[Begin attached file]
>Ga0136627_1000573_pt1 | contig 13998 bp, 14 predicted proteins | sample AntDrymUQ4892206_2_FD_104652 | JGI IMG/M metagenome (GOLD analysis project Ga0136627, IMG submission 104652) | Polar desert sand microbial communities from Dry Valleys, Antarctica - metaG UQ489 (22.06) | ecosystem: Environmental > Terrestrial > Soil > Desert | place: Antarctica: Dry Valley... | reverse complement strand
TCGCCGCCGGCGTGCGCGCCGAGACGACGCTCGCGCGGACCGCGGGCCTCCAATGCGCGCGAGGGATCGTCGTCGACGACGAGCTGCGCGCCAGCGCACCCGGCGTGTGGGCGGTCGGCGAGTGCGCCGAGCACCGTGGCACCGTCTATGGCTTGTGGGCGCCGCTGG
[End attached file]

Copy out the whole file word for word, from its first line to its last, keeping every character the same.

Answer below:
>Ga0136627_1000573_pt1 | contig 13998 bp, 14 predicted proteins | sample AntDrymUQ4892206_2_FD_104652 | JGI IMG/M metagenome (GOLD analysis project Ga0136627, IMG submission 104652) | Polar desert sand microbial communities from Dry Valleys, Antarctica - metaG UQ489 (22.06) | ecosystem: Environmental > Terrestrial > Soil > Desert | place: Antarctica: Dry Valley... | reverse complement strand
TCGCCGCCGGCGTGCGCGCCGAGACGACGCTCGCGCGGACCGCGGGCCTCCAATGCGCGCGAGGGATCGTCGTCGACGACGAGCTGCGCGCCAGCGCACCCGGCGTGTGGGCGGTCGGCGAGTGCGCCGAGCACCGTGGCACCGTCTATGGCTTGTGGGCGCCGCTGG